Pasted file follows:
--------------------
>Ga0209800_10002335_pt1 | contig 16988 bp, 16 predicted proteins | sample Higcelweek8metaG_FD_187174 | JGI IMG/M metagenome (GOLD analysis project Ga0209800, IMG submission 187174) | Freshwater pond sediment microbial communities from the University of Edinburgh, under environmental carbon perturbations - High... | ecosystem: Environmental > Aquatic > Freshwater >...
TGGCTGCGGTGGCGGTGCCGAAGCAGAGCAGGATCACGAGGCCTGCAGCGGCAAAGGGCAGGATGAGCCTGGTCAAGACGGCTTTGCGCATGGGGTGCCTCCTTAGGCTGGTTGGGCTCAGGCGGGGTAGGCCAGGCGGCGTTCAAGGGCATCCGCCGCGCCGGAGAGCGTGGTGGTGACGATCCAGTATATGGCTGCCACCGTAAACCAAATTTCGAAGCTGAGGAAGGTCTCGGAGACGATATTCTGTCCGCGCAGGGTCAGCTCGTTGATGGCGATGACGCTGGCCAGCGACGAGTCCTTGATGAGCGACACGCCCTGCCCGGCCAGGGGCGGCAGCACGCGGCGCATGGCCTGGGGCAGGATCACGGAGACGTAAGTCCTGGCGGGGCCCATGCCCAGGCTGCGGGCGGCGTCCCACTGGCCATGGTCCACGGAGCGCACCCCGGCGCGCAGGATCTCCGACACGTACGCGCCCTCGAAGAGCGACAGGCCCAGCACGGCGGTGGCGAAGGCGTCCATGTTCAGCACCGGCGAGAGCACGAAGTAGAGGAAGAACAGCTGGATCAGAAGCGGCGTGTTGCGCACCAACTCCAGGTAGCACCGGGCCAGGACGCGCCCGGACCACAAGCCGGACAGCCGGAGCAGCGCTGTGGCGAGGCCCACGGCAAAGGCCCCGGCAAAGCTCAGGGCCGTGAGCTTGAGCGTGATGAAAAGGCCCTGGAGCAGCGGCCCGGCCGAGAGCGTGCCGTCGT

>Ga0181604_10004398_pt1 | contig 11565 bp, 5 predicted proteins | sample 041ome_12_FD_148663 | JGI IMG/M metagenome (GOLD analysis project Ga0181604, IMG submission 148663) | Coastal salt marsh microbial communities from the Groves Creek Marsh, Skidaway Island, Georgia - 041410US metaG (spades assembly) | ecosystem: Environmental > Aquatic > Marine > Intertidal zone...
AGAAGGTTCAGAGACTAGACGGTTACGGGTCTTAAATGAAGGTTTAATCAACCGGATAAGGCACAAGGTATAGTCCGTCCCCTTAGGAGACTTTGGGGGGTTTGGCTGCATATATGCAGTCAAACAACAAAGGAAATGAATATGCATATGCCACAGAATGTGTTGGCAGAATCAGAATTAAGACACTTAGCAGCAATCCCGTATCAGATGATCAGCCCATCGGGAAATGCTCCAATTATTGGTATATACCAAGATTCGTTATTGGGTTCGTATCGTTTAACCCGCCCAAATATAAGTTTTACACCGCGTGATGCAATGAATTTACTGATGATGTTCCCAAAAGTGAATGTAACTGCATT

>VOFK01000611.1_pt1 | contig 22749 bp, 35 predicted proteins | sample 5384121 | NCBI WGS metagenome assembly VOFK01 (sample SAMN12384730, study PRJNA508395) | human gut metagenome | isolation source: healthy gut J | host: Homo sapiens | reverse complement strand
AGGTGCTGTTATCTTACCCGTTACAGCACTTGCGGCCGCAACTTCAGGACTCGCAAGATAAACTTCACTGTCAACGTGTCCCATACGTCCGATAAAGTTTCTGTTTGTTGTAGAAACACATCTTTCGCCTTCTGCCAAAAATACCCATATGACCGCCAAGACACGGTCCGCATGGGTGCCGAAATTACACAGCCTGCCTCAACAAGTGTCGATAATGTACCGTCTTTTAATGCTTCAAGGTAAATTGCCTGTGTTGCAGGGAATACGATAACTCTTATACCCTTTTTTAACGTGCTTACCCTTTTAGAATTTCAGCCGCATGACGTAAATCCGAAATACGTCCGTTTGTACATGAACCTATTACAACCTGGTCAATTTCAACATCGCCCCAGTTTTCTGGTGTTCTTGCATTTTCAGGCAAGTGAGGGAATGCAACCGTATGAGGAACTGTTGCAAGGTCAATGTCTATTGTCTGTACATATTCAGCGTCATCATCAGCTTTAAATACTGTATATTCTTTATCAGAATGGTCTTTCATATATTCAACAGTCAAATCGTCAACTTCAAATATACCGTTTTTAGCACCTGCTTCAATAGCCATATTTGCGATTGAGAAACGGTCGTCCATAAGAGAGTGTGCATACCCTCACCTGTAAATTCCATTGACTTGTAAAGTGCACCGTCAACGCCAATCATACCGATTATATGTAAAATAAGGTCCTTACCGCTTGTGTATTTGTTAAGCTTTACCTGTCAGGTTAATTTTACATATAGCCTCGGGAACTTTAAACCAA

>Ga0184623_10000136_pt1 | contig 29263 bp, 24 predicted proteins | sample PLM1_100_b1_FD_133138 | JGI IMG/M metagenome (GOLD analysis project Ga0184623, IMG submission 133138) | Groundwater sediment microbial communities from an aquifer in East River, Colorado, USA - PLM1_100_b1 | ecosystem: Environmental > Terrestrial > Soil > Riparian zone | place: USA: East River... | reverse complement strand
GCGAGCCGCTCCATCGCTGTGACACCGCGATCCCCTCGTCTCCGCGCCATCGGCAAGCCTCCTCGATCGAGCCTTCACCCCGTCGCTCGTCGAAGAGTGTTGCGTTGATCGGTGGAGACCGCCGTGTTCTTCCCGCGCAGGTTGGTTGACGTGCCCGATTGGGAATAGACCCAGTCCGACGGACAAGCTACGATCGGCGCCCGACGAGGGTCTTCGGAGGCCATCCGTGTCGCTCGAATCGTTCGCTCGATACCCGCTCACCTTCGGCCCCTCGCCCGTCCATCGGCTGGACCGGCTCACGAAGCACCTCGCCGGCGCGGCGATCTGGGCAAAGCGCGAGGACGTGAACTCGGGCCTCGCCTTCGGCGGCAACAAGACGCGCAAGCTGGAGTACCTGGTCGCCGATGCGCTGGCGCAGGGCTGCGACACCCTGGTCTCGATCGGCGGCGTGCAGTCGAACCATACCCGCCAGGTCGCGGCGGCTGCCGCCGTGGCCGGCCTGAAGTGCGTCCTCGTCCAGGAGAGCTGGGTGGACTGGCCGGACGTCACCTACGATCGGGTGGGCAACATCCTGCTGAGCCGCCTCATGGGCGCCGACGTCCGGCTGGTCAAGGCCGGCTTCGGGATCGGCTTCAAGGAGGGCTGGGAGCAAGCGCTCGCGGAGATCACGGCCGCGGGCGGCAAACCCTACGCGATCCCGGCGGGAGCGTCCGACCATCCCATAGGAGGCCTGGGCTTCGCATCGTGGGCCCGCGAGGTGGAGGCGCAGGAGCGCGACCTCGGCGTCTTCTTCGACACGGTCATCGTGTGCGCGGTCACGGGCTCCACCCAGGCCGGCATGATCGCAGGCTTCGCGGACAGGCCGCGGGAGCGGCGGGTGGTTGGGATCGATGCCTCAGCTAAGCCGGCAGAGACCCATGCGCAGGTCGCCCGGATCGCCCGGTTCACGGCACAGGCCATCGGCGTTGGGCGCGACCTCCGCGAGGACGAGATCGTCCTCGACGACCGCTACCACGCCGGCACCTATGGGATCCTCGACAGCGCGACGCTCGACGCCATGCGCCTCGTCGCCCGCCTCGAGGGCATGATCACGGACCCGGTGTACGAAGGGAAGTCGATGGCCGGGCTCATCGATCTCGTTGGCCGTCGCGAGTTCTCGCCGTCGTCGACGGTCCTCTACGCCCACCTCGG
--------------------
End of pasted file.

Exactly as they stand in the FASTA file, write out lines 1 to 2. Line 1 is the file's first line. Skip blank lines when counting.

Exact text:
>Ga0209800_10002335_pt1 | contig 16988 bp, 16 predicted proteins | sample Higcelweek8metaG_FD_187174 | JGI IMG/M metagenome (GOLD analysis project Ga0209800, IMG submission 187174) | Freshwater pond sediment microbial communities from the University of Edinburgh, under environmental carbon perturbations - High... | ecosystem: Environmental > Aquatic > Freshwater >...
TGGCTGCGGTGGCGGTGCCGAAGCAGAGCAGGATCACGAGGCCTGCAGCGGCAAAGGGCAGGATGAGCCTGGTCAAGACGGCTTTGCGCATGGGGTGCCTCCTTAGGCTGGTTGGGCTCAGGCGGGGTAGGCCAGGCGGCGTTCAAGGGCATCCGCCGCGCCGGAGAGCGTGGTGGTGACGATCCAGTATATGGCTGCCACCGTAAACCAAATTTCGAAGCTGAGGAAGGTCTCGGAGACGATATTCTGTCCGCGCAGGGTCAGCTCGTTGATGGCGATGACGCTGGCCAGCGACGAGTCCTTGATGAGCGACACGCCCTGCCCGGCCAGGGGCGGCAGCACGCGGCGCATGGCCTGGGGCAGGATCACGGAGACGTAAGTCCTGGCGGGGCCCATGCCCAGGCTGCGGGCGGCGTCCCACTGGCCATGGTCCACGGAGCGCACCCCGGCGCGCAGGATCTCCGACACGTACGCGCCCTCGAAGAGCGACAGGCCCAGCACGGCGGTGGCGAAGGCGTCCATGTTCAGCACCGGCGAGAGCACGAAGTAGAGGAAGAACAGCTGGATCAGAAGCGGCGTGTTGCGCACCAACTCCAGGTAGCACCGGGCCAGGACGCGCCCGGACCACAAGCCGGACAGCCGGAGCAGCGCTGTGGCGAGGCCCACGGCAAAGGCCCCGGCAAAGCTCAGGGCCGTGAGCTTGAGCGTGATGAAAAGGCCCTGGAGCAGCGGCCCGGCCGAGAGCGTGCCGTCGT